There’s a website selling “new” VHS+DVD players they’re calling the “RADVCR”. Depending on your setup, this might be a good option for you, however there’s a few concerns and things you should know before purchasing that I’ll go into below. The price is $200 and can be purchased here: https://radvcr.com/
Based on the pictures on their website, the RADVCR appears to be a rebrand of older Funai recorders manufactured in 2012. Funai is an “OEM manufacturer” that made electronic devices for companies like Philips and Magnavox. Those companies would then add their own logos to sell under their own brands. It looks like the RADVCR is actually a rebranded Magnavox ZV427MG9; Most likely Funai has some “new old stock” left over and the team behind RADVCR cut a deal to have their logo placed over the Magnavox logo:
First, I need to warn you of the most important aspect of these devices!!!: None of these “HDMI VCR’s” will magically make your tapes look “HD”. Period. They’re simply taking the noisy, composite video 480i signal from aging tapes and running them through a cheap composite to HDMI scaler similar to this one: https://amzn.to/372GoVa
While I often rant about how terrible it is to use those laggy, $10 converters with video games, things like VCR’s are exactly what they were designed for in the first place! They do a decent job with VHS tapes and if the goal is to just watch some old home movies on your TV, I’m sure either this $200 RADVCR, or a $5 VCR from a thrift store and one of those scalers (or just connecting your VCR to your TV’s composite input) would both be fine.
What makes this RADVCR interesting is the fact that it’s new and the options it offers: Both the VCR and DVD player can output over HDMI and it also offers, composite, S-Video and component video outputs. It even has digital audio out, making it an interesting device you can use on both CRT’s and flat-panels, as well as connect it to a stereo. I often talk about how I prefer to watch any original 480i content on CRT’s over flat-panels and I certainly love how this supports both.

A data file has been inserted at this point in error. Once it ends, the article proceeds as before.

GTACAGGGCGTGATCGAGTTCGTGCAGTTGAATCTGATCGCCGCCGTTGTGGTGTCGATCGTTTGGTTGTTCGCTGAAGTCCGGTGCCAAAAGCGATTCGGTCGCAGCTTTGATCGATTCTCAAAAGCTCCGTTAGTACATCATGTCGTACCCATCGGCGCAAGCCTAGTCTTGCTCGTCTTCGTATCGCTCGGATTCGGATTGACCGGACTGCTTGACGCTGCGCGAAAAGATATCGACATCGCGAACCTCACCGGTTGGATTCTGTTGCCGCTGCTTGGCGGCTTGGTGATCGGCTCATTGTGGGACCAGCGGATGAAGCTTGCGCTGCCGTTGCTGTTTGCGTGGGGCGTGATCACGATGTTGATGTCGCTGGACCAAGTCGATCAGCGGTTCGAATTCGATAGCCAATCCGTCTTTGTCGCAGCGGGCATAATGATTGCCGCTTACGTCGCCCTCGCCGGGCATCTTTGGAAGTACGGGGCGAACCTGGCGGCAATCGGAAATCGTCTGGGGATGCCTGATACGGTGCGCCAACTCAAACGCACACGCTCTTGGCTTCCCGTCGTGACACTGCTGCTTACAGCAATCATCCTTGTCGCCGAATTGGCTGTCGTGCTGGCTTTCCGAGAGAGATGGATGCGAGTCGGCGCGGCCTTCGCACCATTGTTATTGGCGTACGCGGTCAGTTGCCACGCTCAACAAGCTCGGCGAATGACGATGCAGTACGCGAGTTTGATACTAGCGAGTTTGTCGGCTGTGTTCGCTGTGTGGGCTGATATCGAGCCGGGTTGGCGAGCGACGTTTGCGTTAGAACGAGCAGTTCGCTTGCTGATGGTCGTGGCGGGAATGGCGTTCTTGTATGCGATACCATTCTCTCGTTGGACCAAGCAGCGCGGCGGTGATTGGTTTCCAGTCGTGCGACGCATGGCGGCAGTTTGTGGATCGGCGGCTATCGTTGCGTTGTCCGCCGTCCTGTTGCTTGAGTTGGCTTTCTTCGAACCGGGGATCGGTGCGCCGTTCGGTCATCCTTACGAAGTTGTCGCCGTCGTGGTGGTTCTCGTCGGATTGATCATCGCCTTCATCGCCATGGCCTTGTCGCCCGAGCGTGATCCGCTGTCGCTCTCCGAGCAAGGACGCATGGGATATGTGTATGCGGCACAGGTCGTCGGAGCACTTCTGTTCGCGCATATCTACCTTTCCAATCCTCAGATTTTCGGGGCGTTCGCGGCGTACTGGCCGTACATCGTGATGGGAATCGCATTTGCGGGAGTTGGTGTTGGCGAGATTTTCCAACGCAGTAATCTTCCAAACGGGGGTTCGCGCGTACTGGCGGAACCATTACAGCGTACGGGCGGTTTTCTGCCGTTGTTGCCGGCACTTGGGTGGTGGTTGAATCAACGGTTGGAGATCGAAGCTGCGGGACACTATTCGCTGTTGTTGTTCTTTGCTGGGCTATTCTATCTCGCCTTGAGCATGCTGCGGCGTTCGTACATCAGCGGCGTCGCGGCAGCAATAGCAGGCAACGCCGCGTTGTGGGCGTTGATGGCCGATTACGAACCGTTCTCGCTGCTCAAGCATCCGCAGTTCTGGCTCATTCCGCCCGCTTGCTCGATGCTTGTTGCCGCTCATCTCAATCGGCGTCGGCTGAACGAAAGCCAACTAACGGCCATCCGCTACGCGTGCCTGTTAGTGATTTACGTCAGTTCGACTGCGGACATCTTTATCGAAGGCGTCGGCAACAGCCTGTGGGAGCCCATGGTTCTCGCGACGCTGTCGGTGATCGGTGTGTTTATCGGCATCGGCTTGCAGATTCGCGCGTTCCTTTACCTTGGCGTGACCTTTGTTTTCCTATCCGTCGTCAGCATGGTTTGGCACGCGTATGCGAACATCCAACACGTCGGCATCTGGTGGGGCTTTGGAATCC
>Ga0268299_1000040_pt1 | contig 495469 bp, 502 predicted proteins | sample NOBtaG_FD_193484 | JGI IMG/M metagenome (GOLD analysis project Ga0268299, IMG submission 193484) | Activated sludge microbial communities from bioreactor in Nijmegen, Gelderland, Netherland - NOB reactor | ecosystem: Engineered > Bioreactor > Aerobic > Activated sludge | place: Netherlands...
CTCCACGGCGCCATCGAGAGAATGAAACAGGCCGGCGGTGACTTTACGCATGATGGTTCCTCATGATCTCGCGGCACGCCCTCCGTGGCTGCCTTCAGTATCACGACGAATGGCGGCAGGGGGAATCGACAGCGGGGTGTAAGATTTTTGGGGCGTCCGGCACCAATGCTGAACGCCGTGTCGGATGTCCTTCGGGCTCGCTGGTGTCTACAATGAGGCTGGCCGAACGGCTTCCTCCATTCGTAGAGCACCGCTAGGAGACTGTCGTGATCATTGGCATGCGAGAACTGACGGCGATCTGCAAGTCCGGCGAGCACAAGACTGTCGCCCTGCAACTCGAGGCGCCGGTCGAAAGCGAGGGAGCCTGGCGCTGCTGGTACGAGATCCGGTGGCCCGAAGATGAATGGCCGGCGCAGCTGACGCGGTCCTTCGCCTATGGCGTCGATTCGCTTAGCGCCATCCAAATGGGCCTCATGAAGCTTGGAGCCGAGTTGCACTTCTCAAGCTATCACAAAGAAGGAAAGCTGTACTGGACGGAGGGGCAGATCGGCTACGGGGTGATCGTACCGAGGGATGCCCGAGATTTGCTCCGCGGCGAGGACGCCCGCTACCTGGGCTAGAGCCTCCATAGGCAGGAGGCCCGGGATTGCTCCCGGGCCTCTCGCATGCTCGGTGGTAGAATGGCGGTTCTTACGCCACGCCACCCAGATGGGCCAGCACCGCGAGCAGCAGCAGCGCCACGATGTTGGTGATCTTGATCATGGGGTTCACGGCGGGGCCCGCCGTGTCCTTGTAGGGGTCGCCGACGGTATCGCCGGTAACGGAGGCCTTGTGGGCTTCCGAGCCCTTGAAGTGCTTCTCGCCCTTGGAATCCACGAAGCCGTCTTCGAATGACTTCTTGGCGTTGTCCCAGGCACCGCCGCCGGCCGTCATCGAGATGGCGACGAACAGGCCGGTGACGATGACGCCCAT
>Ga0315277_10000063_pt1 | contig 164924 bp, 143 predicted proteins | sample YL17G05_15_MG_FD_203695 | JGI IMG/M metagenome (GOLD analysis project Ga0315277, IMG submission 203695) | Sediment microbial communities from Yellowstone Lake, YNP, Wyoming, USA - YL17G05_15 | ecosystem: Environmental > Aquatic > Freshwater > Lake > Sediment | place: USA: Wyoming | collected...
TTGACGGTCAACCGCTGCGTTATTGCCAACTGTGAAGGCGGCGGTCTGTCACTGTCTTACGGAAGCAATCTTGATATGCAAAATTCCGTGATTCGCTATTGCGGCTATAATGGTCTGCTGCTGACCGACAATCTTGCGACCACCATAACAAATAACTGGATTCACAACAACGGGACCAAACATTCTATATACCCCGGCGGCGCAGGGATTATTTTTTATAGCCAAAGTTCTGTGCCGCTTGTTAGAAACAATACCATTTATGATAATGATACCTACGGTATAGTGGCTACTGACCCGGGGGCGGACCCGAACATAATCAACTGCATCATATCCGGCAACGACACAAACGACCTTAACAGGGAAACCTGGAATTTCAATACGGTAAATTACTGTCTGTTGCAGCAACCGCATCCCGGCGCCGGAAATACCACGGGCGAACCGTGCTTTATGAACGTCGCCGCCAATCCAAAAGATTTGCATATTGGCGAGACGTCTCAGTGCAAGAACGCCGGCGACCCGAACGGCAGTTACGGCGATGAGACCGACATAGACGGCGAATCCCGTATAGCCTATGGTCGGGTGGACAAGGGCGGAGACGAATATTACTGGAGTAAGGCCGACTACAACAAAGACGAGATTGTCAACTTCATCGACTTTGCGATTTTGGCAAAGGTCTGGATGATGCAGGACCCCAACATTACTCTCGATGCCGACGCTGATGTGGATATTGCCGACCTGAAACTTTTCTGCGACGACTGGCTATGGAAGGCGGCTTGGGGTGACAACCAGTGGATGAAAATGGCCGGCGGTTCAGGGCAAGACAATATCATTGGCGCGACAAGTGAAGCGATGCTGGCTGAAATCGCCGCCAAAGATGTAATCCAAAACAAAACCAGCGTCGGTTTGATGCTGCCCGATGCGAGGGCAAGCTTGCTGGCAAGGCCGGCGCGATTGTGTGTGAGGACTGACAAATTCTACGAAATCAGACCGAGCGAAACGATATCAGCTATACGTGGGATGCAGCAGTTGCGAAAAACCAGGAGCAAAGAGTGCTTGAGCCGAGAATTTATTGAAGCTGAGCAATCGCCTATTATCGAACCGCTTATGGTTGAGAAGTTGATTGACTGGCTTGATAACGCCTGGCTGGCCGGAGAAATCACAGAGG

It also has a built-in DVD recorder, which means it could be a decent choice for digitizing old tapes (I’d have to see a sample to fairly comment). While many of my fellow nerds reading this most likely have a solution to capture 480i into any format they’d like, that’s just not the case with most people. I imagine your average person with a stack of old home movies would much prefer getting some DVDr’s, pressing play & record on this, then ripping the DVD to their computer after it’s done. While that “double rip” process might seem convoluted, it’s actually really easy and something even non-nerds would have no problem doing. As a note, if you’re looking for the best rip possible form a VCR, something like a Domesday Duplicator is expensive and complicated…but an amazing option.
So, what sets this apart from just buying a used combo player on eBay? Cost.
You can find playback-only versions of combo players for 1/3 the price (including the purchase of a composite to HDMI converter), but versions like this that record to DVD’s sell for insane amounts used. While there’s not enough demand for a major company to produce a run of 100,000, the high eBay prices prove they’re enough people looking for a simple way to digitize their old home movies and the RADVCR team seems to have a fair solution. Also, the fact that these are supposedly new, means there’s less chance of worrying about a thrift-store-VCR eating your tapes.
The only real concern I have about this project is the “Our Story” section of their website (archived here). Here’s what they say:
We literally took our own money and became the only company in the entire world with a factory making a brand new VCR AND DVD COMBO. We created a special supply chain that allows you to buy your RAD VCR direct from our factories. That means you now have access to the only brand new VCR AND DVD COMBO in the world.
So, which is the lie? Are they just using stock pics of a Magnavox ZV427MG9 with their logo photoshopped on and they’re somehow producing a new VCR+DVD combo, from scratch, based on their own funding? Are these actually new-old-stock like I suspect and they’re just re-branding them? If that’s the case, why not be honest and brag about saving good hardware from the dumpster bin!?
While I think a $200 solution for a DVD recorder combo unit is a great idea and a fair price, I’m always extremely cautious of a product that starts with a lie. Buy this at your own risk and hope for the best.